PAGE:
Make your own homemade allergen friendly worcestershire sauce, but without compromising on flavour. It tastes like the real thing! This recipe uses white vinegar or apple cider vinegar instead of malt vinegar, and coconut aminos instead of soy sauce. You can use this worcestershire sauce substitute for all of the recipes and dishes that call for a traditional worcestershire sauce.
This sauce is gluten-free, dairy free and vegan, paleo and soy free.
Recipe ingredient substitutions
Vinegar substitutes: instead of using white vinegar or apple cider vinegar, you can also swap it out for lemon juice or any other type of vinegar.
Coconut aminos substitutes: instead of coconut aminos, which is a soy sauce substitute, you can also use gluten-free tamari soy sauce or regular soy sauce.
Tamarind paste substitutes: If you aren’t able to find tamarind paste at your local Asian grocery store, you can usually buy whole tamarind at your local grocery store. From there, you can break the shells off of them and pull out the pulp. Remove all of the little stringy bits and then use the remaining pulp.
Maple syrup substitutes: Instead of using maple syrup, you can also use agave syrup, honey or any other liquid sweetener of choice.
Blackstrap molasses substitutes: instead of blackstrap molasses, you can use fancy molasses, or light, dark or medium molasses.
Garlic powder substitutes: Instead of garlic powder, you can use 2 or 3 cloves of fresh garlic. Keep in mind that if you use fresh garlic, the sauce will only be good for up to about 1 week in the fridge.
Onion powder substitutes: Instead of onion powder, you can use about 2 tablespoons worth of fresh white onion, sweet onion or shallot. Keep in mind that if you use fresh onion, the sauce will only be good for up to about 1 week in the fridge.
Salt substitutes: To reduce the sodium content of this recipe, simply omit the additional salt that this recipe calls for. The coconut aminos already contains salt.
Recipe ingredient variations:
There are a number of different ingredients that can be used to make worcestershire sauce. If you want to get creative or add additional flavour, consider adding any of the following:
- Fish sauce
- Chilli pepper extract
- Anchovy paste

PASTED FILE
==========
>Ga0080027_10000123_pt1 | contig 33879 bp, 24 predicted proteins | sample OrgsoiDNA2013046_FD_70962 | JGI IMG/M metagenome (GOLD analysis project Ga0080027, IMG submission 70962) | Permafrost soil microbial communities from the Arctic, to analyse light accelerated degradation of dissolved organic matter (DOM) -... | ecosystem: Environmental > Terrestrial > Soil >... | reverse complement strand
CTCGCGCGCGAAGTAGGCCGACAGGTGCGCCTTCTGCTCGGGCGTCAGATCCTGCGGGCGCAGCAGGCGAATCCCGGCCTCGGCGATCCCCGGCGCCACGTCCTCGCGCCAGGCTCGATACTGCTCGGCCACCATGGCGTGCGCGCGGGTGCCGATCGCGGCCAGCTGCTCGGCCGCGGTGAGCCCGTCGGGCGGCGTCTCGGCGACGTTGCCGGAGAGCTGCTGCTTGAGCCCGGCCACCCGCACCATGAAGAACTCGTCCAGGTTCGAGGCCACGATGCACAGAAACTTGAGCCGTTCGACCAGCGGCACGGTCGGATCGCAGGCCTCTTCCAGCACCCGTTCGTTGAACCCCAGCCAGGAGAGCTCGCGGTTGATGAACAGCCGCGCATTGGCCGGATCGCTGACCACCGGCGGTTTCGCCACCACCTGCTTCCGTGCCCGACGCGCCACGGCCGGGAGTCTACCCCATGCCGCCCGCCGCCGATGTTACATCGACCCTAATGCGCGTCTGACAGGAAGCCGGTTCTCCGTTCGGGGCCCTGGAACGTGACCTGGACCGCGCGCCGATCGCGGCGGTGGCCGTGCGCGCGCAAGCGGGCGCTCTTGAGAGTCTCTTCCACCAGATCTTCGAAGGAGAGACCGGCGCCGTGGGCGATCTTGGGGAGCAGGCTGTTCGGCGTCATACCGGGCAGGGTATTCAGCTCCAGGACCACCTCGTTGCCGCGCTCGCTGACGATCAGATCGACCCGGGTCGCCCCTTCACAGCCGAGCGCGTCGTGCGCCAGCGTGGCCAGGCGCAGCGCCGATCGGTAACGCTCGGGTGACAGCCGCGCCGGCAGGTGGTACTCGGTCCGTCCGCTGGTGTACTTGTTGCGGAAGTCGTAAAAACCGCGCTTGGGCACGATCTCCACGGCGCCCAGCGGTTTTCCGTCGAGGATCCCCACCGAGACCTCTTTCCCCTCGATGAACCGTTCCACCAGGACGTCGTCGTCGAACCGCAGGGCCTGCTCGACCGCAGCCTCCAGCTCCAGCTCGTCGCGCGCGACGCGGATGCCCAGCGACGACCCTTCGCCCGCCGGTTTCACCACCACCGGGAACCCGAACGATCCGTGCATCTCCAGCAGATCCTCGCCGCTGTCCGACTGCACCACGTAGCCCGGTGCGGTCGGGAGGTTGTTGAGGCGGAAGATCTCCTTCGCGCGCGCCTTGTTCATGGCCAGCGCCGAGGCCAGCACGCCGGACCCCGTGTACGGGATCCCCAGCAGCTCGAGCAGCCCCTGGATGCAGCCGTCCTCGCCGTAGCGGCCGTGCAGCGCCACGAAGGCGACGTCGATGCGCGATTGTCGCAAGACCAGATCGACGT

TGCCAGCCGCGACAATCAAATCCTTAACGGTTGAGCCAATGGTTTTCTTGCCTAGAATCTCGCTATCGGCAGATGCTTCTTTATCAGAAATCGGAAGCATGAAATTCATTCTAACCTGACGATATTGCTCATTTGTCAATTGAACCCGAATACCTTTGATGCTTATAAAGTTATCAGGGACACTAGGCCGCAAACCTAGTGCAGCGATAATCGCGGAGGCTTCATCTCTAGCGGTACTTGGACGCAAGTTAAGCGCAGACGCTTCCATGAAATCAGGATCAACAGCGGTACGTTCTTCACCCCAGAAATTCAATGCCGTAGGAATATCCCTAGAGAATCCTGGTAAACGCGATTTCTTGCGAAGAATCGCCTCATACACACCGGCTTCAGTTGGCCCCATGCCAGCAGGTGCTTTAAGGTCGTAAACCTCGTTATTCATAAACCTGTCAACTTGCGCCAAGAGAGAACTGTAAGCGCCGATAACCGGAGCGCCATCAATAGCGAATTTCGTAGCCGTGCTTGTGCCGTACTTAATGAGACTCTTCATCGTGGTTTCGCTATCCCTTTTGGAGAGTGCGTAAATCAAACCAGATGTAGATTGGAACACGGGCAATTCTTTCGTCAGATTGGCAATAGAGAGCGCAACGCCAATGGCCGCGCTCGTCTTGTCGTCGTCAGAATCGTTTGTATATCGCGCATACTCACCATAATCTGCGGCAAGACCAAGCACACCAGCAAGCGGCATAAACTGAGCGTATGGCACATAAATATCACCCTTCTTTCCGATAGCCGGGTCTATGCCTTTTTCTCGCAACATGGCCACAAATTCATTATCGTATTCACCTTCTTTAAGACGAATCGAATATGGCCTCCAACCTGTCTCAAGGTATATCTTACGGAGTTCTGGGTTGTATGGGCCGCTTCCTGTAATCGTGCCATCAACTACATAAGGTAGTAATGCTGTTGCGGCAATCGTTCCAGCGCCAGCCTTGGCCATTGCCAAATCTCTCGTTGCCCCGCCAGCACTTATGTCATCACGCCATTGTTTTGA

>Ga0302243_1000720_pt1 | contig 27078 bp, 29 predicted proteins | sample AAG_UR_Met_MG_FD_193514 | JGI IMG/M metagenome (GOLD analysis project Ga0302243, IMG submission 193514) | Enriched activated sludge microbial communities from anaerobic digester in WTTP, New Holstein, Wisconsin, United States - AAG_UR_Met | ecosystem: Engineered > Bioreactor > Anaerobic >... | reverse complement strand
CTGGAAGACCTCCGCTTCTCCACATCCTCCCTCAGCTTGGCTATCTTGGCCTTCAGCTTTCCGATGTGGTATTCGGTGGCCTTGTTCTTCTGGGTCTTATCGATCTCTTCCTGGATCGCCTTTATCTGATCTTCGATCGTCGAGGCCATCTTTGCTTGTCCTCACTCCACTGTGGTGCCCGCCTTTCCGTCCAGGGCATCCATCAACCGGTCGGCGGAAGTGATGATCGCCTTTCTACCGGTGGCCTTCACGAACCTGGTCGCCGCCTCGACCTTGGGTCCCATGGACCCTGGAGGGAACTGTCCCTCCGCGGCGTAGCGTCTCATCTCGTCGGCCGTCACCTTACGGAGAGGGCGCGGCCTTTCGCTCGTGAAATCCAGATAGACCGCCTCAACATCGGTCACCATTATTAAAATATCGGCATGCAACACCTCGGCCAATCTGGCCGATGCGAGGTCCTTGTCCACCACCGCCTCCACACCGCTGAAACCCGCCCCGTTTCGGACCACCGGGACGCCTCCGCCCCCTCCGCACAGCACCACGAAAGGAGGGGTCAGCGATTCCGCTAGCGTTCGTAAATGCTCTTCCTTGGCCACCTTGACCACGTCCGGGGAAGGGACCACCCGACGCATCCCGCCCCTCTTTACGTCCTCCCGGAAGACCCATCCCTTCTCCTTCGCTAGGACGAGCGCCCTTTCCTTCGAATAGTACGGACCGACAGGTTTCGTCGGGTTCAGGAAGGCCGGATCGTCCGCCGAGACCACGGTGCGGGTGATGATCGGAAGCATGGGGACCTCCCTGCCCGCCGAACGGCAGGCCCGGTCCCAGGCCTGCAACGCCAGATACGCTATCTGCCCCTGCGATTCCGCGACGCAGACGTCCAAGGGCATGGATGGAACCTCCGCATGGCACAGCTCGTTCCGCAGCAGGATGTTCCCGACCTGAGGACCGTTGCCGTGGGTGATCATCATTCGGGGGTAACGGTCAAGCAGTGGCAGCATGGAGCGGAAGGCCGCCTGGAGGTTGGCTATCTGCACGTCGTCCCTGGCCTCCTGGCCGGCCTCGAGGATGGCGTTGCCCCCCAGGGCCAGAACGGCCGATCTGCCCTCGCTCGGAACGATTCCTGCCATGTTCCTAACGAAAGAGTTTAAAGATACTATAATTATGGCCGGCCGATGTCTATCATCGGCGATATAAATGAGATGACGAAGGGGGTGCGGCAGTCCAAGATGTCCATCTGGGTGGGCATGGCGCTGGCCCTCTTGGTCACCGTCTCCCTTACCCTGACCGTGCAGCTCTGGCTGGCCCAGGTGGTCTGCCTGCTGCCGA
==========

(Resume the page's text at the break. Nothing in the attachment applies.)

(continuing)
- Oyster sauce
- Lime juice
- Black pepper
- Brown sugar
Make this recipe AIP friendly: Use raw apple cider vinegar instead of white vinegar. Otherwise all the other ingredients are AIP friendly.
Make this recipe low FODMAP: Omit the garlic powder and onion powder.
This sauce can be used in a variety of homemade recipes including:
- Salad dressings
- Meat marinades
- Meat pies
- Bloody mary or caesar drink
I quite enjoy pouring it over steak or using it to dip meat in. YUM.
Store it in an airtight container or a mason jar with lid. It will keep in the fridge for up to 1 week. You can also freeze it if you want it longer.
Frequently asked questions
How do I make my worcestershire sauce last longer in the fridge?
To make it last longer, you could potentially add citric acid for fresh squeezed lemon juice (which contains citric acid). This is often used as a natural preservative in sauces and dressings.
How do I make my worcestershire sauce thicker?
To make your sauce thicker, consider adding a small amount of xanthan gum. You don’t need much, and a small amount will go a long way.
Can I make just a small batch of sauce if I don’t need that much?
If you only need a small batch of sauce, simply cut all of the ingredients the recipe calls for in half, or even in quarters if you need even less.
Tried my gluten-free and vegan worcestershire sauce recipe?
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If you liked this recipe, check out my other healthy sauce recipes:
Homemade Worcestershire Sauce Recipe (Gluten & Soy Free)
- 1/3 cup white vinegar (or apple cider vinegar)
- 1/3 cup coconut aminos
- 2 tbsp tamarind paste
- 1 tbsp molasses
- 1 tbsp maple syrup
- 1 tsp salt
- 1 tsp garlic powder
- 1 tsp onion powder
- Combine all ingredients into a food processor or high-speed blender and blend until smooth.
- To remove the tamarind pulp from the sauce, top a mason jar with a small fine mesh strainer and slowly pour the sauce through it. You will likely have to pause every few tablespoons and use a spoon to push the liquid through. Simply scrape the spoon along the bottom of the mesh strainer in a circular motion. If you find the strainer is getting clogged, you can empty out the tamarind pulp before pouring more sauce through it. If you don't mind the sauce being thicker and having some tamarind pulp, you can also just skip this step.
- Store the sauce in an airtight container or mason jar with a lid. It will keep in the fridge for up to 1 week. You can also freeze it if you want it to keep longer.
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